Forum Archives

Return to Forum List

large b cell lymphoma -germinal center type

You are not logged in. Login here or register.

little turtle posted 3/5/2014 08:49 AM

Hi all.

My SO's father went to the hospital last week with pneumonia. He was supposed to go earlier last month, but his doctor said he wasn't sick enough. Anyway, he was there for a week and we found out there are some nodes on his lungs. SO told me yesterday that he has large b cell lymphoma, geminal center type, in his lungs. He has a ct scan scheduled for next week, and then he's going to see a cancer specialist. SO said they will probably treat it with radiation.

I did a little bit of googling, but I haven't found any sites that will simplify things for the person without a medical background. Any information would be helpful. What should we expect?


Deeply Scared posted 3/5/2014 09:56 AM

Little Turtle...

I don't have any experience with that, but did want to offer you and your H my support and good wishes.

little turtle posted 3/5/2014 11:39 AM

Thanks, DS.

purplejacket4 posted 3/5/2014 15:24 PM

From the American Cancer Society's Website:

Diffuse large B-cell lymphoma This is the most common type of non-Hodgkin lymphoma in the United States, accounting for about 1 out of every 3 cases. The cells are fairly large when seen using a microscope.

Diffuse large B-cell lymphoma (DLBCL) can affect any age group but occurs mostly in older people (the average age is mid-60s). It usually starts as a quickly growing mass in a lymph node deep inside the body, such as in the chest or abdomen, or in a lymph node that you can feel, such as in the neck or armpit. It can also start in other areas such as the intestines, bone, or even the brain or spinal cord.

About 1 in 3 of these lymphomas is confined to one part of the body (localized) when it is found. Lymphomas are easier to treat when they are localized than when they have spread to other parts of the body.

Genetic tests have shown that there are different subtypes of DLBCL, even though they look the same under the microscope. These subtypes seem to have different outlooks (prognoses) and responses to treatment.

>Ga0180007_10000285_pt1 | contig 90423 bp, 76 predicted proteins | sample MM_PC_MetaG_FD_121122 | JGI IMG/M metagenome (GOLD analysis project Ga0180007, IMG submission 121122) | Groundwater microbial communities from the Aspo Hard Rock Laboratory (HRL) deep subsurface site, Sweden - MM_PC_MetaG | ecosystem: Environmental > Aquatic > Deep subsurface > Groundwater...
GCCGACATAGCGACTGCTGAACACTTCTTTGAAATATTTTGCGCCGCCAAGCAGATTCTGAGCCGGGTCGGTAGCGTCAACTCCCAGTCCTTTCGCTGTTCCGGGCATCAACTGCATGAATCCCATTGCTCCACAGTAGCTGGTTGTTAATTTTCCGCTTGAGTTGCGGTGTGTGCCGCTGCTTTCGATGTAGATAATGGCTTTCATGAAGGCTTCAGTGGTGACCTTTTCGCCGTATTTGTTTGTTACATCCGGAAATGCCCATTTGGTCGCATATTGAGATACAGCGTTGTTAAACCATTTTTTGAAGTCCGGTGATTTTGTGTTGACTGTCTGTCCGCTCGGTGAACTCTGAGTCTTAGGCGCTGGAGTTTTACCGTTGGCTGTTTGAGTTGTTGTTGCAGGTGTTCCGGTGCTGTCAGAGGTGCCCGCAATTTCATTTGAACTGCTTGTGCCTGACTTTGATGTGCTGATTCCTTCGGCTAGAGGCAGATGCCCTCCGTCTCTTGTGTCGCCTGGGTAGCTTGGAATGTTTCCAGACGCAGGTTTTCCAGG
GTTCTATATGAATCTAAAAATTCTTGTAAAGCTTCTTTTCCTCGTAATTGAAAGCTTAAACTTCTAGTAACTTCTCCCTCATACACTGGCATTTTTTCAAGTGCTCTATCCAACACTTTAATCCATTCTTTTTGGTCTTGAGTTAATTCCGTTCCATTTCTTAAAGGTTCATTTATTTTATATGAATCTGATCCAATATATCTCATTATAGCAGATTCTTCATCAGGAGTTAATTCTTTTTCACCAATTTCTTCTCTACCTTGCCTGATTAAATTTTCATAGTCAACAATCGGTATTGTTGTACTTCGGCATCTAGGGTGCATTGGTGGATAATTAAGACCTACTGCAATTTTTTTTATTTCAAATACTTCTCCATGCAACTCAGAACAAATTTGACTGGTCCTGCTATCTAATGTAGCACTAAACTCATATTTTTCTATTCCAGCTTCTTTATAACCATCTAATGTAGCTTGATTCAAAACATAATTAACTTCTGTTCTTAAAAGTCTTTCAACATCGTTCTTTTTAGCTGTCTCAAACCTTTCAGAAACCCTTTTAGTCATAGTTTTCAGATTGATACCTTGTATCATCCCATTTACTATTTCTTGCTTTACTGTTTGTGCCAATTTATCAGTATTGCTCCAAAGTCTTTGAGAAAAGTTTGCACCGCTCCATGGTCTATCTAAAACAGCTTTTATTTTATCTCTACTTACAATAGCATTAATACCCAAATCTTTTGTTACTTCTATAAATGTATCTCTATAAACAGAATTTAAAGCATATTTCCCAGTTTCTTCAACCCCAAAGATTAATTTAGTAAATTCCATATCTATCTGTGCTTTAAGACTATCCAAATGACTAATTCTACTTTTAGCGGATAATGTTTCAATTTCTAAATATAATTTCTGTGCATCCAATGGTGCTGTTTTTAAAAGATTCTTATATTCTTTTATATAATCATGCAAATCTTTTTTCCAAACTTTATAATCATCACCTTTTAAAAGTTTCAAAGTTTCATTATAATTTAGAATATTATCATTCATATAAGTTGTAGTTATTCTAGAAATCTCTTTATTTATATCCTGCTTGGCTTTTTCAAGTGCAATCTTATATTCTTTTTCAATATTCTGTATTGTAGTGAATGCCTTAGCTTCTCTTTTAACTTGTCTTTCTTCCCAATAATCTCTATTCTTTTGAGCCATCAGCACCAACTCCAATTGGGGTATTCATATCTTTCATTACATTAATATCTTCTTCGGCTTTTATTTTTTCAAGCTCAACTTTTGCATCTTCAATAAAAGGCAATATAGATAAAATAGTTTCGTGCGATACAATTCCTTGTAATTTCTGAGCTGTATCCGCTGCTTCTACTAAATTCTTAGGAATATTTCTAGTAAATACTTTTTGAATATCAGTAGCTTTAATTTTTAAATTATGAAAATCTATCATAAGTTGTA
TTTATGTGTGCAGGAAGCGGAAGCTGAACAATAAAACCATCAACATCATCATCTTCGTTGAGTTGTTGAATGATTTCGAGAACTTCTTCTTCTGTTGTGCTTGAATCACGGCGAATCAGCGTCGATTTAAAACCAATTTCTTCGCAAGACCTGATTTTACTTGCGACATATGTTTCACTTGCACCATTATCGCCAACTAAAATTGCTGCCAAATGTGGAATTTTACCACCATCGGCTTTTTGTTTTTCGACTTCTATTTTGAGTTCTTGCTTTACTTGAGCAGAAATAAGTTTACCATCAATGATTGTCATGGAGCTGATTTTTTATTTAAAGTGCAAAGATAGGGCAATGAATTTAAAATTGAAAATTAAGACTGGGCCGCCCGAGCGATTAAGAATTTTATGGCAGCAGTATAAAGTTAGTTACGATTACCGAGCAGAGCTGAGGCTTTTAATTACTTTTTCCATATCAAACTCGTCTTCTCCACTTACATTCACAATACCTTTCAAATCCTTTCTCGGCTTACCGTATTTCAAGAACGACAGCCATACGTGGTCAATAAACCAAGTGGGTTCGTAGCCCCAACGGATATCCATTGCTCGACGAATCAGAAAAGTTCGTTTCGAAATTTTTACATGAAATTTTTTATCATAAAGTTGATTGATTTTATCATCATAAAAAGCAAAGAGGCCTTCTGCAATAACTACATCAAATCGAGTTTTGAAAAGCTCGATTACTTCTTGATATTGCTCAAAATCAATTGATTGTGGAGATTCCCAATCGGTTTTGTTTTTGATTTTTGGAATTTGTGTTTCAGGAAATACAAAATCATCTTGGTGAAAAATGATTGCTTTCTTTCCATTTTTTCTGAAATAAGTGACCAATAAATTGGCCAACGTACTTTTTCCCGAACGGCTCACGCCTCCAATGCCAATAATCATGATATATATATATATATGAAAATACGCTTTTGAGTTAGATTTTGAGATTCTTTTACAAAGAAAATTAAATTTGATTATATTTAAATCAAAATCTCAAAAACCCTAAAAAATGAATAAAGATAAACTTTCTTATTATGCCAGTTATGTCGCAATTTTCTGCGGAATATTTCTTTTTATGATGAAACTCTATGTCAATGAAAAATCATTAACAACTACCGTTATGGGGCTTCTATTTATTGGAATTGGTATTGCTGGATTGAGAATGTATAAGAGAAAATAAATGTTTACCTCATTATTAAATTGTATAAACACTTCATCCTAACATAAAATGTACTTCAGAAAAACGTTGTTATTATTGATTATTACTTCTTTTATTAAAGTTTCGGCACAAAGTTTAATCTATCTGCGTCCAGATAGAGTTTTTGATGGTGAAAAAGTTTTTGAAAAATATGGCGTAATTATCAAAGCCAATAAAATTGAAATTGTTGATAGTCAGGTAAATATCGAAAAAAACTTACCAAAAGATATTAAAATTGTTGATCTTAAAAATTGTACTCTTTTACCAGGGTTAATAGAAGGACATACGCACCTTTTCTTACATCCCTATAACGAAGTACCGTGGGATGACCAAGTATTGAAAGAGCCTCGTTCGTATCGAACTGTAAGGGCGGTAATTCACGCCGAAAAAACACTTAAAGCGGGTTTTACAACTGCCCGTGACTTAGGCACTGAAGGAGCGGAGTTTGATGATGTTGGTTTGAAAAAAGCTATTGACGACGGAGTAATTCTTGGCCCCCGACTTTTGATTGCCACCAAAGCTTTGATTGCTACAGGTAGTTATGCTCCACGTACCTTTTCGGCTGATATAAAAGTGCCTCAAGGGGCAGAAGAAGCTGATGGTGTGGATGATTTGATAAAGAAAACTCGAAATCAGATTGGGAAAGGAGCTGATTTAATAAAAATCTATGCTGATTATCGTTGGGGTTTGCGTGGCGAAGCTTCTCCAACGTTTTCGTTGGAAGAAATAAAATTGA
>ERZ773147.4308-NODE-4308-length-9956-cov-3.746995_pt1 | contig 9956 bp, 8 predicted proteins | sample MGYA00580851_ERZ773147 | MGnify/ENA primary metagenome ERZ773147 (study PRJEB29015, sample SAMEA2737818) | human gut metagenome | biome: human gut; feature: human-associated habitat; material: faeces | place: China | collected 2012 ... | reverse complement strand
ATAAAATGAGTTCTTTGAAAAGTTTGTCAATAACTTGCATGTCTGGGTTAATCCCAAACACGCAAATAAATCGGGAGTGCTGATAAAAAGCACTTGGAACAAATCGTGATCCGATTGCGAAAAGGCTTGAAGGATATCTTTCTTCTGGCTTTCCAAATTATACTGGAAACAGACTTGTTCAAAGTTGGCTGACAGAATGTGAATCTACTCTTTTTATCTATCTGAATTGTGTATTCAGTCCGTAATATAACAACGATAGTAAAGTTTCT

DLBCL is a fast growing lymphoma, but it often responds well to treatment. Overall, about 3 out of 4 people will have no signs of disease after the initial treatment, and about half of all people with this lymphoma are cured with therapy.

nowiknow23 posted 3/5/2014 15:31 PM

((((little turtle, SO, and SO's dad)))) I'll be keeping your SO's dad in my thoughts, honey.

little turtle posted 3/5/2014 16:58 PM

purplejacket, thanks for that piece of information. It sounds like we shouldn't worry yet. Especially if most people show no signs after the initial treatment.

Much of the literature I've read so far is overwhelming with information and large words. Vocabulary is not a strength of mine.

NIK, thanks for the thoughts and hugs.

I'll keep you guys updated.

little turtle posted 3/13/2014 17:36 PM

update - He had another ct scan on Tuesday and he's meeting with the cancer specialist on Monday.

nowiknow23 posted 3/13/2014 17:54 PM

Continuing to send good thoughts, hon. ((((hugs))))

Jrazz posted 3/13/2014 18:09 PM

(((little turtle, SO & SO's family)))

authenticnow posted 3/13/2014 18:21 PM

Sending good thoughts your way, littleturtle.

little turtle posted 3/16/2014 15:29 PM

SO's dad has been admitted to the hospital after going to the ER this afternoon. His right arm is swollen and red. They gave him heparin in case he has a blood clot. I haven't heard if this is related to the lymphoma or not. They will do an ultrasound tomorrow. Also tomorrow, the oncologist will (finally) see him. Hopefully, treatment will start soon. He hasn't been eating much. It takes him a long time to do his normal routine as he has to stop and rest often... still has a cough.

little turtle posted 3/19/2014 12:05 PM

update- SO's dad did/does have a blood clot (I haven't heard if it's gone). A port was put in yesterday. Chemo treatment starts/started today. The oncologist said he is at stage 3 and it's very treatable. He'll be in the hospital at least until Saturday and off work for at least 2 weeks.

I'm glad that treatment has finally started. I hope there are minimal side effects. They didn't say how long treatment will go for.

Positive thoughts and prayers are much appreciated. Thanks


Edit: Update from SO's mom - Chemo treatment will start next week and will be once a week for 7 weeks. They are still working on the blood clot. He will be home from the hospital tomorrow or Saturday.

[This message edited by little turtle at 12:19 PM, March 20th (Thursday)]

Vanjo posted 3/23/2014 11:11 AM

Don;t know if you found this site, but it is good and has great links to just about anything about NHL.

Been awhile, hope posting links is ok.....

little turtle posted 3/23/2014 18:56 PM

Thanks, Vanjo. I appreciate it. Idk why I didn't think to look for a specific forum. Thanks, again!

I guess chemo won't start for another week... why do they wait so long to start treatment?? He's got a pet scan this week and bloodwork to check his coumadin levels. He has a compress thing to wear on his arm.

Return to Forum List

© 2002-2018 ®. All Rights Reserved.